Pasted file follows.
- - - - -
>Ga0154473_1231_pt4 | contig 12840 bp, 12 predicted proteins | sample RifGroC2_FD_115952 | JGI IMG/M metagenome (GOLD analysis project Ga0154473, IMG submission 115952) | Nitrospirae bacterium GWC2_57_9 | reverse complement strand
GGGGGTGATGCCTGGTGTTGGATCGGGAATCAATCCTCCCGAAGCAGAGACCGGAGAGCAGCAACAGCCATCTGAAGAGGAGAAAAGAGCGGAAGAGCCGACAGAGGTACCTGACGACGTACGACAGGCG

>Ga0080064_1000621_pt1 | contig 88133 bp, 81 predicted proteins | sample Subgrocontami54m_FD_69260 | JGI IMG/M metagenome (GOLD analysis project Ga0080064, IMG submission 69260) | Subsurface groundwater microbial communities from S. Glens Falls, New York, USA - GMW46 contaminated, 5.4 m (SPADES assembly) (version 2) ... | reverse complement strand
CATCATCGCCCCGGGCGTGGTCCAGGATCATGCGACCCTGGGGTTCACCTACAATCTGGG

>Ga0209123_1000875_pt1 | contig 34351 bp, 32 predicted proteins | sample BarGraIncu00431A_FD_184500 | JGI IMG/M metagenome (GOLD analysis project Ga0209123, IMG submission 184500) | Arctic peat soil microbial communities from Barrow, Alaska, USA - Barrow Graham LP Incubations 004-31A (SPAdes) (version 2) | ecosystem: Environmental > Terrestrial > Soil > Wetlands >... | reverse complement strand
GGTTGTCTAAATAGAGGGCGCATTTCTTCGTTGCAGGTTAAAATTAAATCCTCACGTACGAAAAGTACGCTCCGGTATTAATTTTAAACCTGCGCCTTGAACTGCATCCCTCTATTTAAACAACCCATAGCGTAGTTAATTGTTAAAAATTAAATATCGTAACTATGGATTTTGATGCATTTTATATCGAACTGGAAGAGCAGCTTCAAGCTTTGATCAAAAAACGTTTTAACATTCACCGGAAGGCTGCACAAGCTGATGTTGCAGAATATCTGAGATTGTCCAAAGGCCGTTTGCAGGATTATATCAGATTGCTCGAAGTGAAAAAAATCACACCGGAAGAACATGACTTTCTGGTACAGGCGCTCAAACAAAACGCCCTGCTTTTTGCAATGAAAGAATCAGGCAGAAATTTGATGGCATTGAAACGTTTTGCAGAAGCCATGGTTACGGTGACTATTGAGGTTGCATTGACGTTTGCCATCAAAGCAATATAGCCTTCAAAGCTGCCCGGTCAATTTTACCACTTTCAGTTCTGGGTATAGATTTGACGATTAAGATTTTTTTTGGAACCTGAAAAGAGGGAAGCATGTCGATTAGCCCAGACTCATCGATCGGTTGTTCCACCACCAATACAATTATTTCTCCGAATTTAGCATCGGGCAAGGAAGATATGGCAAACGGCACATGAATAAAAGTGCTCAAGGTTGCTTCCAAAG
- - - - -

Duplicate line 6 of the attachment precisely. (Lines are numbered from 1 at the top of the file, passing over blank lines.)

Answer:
GGTTGTCTAAATAGAGGGCGCATTTCTTCGTTGCAGGTTAAAATTAAATCCTCACGTACGAAAAGTACGCTCCGGTATTAATTTTAAACCTGCGCCTTGAACTGCATCCCTCTATTTAAACAACCCATAGCGTAGTTAATTGTTAAAAATTAAATATCGTAACTATGGATTTTGATGCATTTTATATCGAACTGGAAGAGCAGCTTCAAGCTTTGATCAAAAAACGTTTTAACATTCACCGGAAGGCTGCACAAGCTGATGTTGCAGAATATCTGAGATTGTCCAAAGGCCGTTTGCAGGATTATATCAGATTGCTCGAAGTGAAAAAAATCACACCGGAAGAACATGACTTTCTGGTACAGGCGCTCAAACAAAACGCCCTGCTTTTTGCAATGAAAGAATCAGGCAGAAATTTGATGGCATTGAAACGTTTTGCAGAAGCCATGGTTACGGTGACTATTGAGGTTGCATTGACGTTTGCCATCAAAGCAATATAGCCTTCAAAGCTGCCCGGTCAATTTTACCACTTTCAGTTCTGGGTATAGATTTGACGATTAAGATTTTTTTTGGAACCTGAAAAGAGGGAAGCATGTCGATTAGCCCAGACTCATCGATCGGTTGTTCCACCACCAATACAATTATTTCTCCGAATTTAGCATCGGGCAAGGAAGATATGGCAAACGGCACATGAATAAAAGTGCTCAAGGTTGCTTCCAAAG